Star Sand (2017) set further afield in Okinawa, Japan, focusses on the relationships between an American soldier, a Japanese deserter and a young Japanese woman, after she finds the two of them hiding in a cave amid WWII. A shift to present-day Tokyo reveals the indelible etchings each individual endures. This is the captivating debut feature from Roger Pulvers who lived in our wonderful city for eight years and “still calls Canberra home”. Set to the sounds of inimitable and prolific composer Ryuichi Sakamoto, the soundtrack is an added bonus.
With its own local connection, the newest feature from Warwick Thornton (Samson & Delilah), We Don’t Need A Map, is a documentary which intellectually unpacks the recent proliferation of the Southern Cross and the varying symbolism its appropriation/misappropriation has taken on. Queanbeyan poet and writer Omar Musa is one of various voices in the film which opened the 2017 Sydney Film Festival.
CIFF 2017 is blessed with an Australian Premiere. Winner of the Critics’ Choice Award at the Cannes Film Festival, French production Makala (2017) is a contemplative yet incisive look at life in the Congo. We follow 28-year-old Kasongo as he tries to make ends meet, surviving on a pittance as a charcoal-maker. A thought-provoking and challenging work whose images speak to the modern inequality unfortunately rife in our world.
Another new release fresh from Cannes is Palme D’Or Winner The Square (2017), a scathing and surreal satire of Swedish self-indulgence in the contemporary art world. Written/directed by Ruben Östlund (Force Majeure), and starring Elizabeth Moss (Mad Men, Top of the Lake, The Handmaid’s Tale).
On Body and Soul (2017) is an interesting inclusion from Hungary which portrays an unusual love story set primarily, of all places, in a Hungarian abattoir, and exploring the connection – in dreams and in reality – between a man and his autistic female co-worker. Winner of the Berlinale Golden Bear and Best Film at the Sydney Film Festival.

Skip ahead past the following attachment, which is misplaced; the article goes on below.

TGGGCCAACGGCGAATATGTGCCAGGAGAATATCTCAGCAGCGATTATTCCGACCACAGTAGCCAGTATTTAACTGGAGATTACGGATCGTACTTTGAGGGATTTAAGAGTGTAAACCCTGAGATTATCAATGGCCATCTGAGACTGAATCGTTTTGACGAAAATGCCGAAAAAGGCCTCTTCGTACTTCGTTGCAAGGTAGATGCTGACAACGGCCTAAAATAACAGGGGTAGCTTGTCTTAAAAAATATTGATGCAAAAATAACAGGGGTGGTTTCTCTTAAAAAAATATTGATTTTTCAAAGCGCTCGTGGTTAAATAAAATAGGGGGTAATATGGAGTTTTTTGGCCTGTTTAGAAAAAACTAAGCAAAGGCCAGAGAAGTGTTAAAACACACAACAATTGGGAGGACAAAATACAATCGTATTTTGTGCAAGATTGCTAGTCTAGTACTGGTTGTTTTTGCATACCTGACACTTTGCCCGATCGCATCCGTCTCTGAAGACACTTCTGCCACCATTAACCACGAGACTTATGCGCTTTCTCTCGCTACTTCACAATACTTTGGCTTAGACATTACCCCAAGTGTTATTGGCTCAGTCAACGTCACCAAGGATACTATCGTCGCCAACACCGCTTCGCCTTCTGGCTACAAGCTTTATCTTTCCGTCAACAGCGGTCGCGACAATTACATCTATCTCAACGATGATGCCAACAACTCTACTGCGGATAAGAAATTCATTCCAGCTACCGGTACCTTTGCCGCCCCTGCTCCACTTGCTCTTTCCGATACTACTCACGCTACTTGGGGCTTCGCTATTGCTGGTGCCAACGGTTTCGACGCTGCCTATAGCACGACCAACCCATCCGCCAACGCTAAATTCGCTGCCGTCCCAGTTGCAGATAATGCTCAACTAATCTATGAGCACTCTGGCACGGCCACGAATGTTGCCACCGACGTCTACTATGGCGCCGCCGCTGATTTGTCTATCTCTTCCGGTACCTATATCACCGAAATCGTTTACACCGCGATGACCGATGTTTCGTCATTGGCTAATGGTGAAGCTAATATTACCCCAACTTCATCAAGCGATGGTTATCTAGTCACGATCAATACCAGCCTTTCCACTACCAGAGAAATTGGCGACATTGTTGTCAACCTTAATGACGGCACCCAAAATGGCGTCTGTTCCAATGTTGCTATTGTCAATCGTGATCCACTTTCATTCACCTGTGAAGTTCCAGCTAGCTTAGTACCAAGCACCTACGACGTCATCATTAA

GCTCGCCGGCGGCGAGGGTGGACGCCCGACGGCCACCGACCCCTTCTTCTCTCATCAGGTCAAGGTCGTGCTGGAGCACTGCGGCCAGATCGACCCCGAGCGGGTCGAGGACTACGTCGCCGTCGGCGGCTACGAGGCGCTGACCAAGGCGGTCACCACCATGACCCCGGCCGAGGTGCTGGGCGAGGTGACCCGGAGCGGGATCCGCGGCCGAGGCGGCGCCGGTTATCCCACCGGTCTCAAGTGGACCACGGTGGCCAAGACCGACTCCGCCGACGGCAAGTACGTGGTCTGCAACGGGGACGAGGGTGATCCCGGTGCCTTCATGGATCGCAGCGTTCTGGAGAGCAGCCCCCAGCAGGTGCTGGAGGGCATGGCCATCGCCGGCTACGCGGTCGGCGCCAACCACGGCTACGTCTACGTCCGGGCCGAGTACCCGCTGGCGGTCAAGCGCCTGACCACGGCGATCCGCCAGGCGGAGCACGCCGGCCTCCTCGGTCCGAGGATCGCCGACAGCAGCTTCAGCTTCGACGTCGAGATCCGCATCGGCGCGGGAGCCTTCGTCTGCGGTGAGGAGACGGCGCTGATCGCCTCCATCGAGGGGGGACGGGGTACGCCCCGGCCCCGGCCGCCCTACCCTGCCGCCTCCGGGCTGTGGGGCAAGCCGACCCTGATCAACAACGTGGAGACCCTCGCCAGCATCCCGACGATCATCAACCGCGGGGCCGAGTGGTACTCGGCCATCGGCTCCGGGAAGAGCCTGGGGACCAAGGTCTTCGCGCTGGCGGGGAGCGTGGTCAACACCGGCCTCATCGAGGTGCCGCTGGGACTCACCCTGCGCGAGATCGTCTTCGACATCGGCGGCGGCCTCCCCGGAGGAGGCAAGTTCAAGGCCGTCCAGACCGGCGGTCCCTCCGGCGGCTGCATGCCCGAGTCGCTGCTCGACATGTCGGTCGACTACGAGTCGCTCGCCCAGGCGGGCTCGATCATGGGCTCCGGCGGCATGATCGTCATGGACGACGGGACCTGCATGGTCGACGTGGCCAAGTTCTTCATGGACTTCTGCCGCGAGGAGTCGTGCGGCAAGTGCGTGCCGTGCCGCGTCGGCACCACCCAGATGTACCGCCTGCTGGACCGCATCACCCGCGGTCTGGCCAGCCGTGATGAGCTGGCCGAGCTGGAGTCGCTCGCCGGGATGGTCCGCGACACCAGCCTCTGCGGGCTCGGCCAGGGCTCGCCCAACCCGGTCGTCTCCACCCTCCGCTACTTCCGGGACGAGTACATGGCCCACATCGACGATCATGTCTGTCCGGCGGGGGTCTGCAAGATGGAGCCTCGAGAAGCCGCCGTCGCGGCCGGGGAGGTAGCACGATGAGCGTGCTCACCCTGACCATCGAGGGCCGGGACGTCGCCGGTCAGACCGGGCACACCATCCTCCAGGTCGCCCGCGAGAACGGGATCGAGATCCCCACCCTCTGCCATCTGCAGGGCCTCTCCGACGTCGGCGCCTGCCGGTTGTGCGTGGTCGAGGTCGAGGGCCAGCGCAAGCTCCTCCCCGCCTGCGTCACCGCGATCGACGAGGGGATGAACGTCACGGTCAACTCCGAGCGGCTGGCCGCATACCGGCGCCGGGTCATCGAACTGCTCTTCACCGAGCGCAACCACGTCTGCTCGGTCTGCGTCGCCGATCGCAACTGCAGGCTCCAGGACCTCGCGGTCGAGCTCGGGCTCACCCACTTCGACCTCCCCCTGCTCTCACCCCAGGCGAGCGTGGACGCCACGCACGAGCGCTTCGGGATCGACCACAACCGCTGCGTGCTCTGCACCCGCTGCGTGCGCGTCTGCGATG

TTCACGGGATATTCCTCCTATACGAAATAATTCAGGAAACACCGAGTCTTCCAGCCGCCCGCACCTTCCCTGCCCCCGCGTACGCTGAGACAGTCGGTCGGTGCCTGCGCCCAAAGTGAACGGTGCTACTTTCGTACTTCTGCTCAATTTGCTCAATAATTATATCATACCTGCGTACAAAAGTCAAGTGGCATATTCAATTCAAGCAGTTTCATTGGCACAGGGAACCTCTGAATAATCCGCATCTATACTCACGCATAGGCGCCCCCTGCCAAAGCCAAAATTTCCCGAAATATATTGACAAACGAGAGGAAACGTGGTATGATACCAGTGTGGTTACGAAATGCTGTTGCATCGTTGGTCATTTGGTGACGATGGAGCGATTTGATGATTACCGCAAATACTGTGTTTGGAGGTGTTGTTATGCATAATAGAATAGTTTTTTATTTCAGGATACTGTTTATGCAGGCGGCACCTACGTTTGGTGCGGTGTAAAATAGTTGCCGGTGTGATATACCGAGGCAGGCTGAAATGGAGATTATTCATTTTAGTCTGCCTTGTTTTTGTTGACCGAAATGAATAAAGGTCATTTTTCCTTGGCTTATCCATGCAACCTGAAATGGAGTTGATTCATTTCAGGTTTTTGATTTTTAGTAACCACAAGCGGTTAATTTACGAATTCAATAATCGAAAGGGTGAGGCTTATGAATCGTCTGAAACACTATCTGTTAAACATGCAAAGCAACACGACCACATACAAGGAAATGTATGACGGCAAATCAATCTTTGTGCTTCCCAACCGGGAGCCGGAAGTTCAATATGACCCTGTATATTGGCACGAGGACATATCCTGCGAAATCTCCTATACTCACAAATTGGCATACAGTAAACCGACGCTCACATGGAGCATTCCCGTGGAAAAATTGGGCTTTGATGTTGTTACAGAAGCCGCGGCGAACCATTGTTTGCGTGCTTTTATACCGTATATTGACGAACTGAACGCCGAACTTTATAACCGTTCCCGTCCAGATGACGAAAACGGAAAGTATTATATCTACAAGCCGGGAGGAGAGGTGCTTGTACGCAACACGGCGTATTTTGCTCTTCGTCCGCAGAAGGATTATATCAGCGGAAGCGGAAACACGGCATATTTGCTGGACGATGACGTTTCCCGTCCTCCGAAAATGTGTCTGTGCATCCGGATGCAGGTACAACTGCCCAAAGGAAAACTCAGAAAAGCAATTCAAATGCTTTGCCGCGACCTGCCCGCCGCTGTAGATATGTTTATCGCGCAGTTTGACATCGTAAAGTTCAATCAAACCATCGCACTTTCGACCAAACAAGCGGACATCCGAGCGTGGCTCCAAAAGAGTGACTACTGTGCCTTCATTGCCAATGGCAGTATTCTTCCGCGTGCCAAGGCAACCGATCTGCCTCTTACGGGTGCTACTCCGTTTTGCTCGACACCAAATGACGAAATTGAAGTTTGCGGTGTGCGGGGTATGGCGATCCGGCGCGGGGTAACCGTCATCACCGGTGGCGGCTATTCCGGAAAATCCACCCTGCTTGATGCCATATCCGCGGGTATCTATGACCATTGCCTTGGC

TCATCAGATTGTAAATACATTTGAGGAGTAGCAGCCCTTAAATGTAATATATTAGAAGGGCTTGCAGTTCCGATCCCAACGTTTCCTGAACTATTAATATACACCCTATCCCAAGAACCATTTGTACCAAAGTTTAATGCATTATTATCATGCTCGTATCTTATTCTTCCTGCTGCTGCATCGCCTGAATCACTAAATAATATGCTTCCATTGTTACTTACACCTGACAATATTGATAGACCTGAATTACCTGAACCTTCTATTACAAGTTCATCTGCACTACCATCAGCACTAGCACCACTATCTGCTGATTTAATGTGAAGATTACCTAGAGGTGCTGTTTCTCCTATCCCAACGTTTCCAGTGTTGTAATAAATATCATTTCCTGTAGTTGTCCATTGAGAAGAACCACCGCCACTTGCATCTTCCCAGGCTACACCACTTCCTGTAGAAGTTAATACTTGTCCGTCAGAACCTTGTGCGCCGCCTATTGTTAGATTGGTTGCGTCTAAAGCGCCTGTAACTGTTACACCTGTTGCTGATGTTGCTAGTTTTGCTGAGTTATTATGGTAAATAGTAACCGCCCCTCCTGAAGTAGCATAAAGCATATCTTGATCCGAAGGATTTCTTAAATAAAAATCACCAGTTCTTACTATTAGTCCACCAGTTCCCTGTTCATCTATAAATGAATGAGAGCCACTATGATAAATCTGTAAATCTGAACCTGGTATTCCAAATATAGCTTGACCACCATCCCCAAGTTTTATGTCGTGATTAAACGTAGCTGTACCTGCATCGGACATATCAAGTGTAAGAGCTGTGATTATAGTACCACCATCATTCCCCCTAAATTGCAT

NFSA RESTORES also exhumes Australian firebrand feminist feature Shame (1988), bringing it back to our screens re-mastered and complete with career-defining performances from Deborra-Lee Furness and Simone Buchanan in director Steve Jodrell’s only ever feature film.
Opening night screening of My Year With Helen (2017) from NZ director Gaylene Preston, is timely pending the incoming Prime Ministership of Jacinda Ardern. This documentary follows former NZ Prime-Minister Helen Clark, Ardern’s political hero, as she strives to secure the position of Secretary General of the UN.
Crowning jewel is the Closing Night 4K restoration screening of David Lean’s epic Doctor Zhivago (1965) which holds special historical significance for Canberra and the late great Center Cinema, which ran from 1967 until 2003 in what is now Academy Club on Bunda Street. Visit CIFF 2017 on Facebook for fascinating backstories to the films featured.
The festival runs from Thursday 26 October – Sunday 5th of November. Adult tickets are $16.00 and concessions are $13.00. Visit www.ciff.com.au for bookings and more information
You can also buy tickets over the counter and pick up the Official Programme at the NFSA.
Six workshops (conversations) have also just been announced!
Celebrate Canberra, celebrate cinema.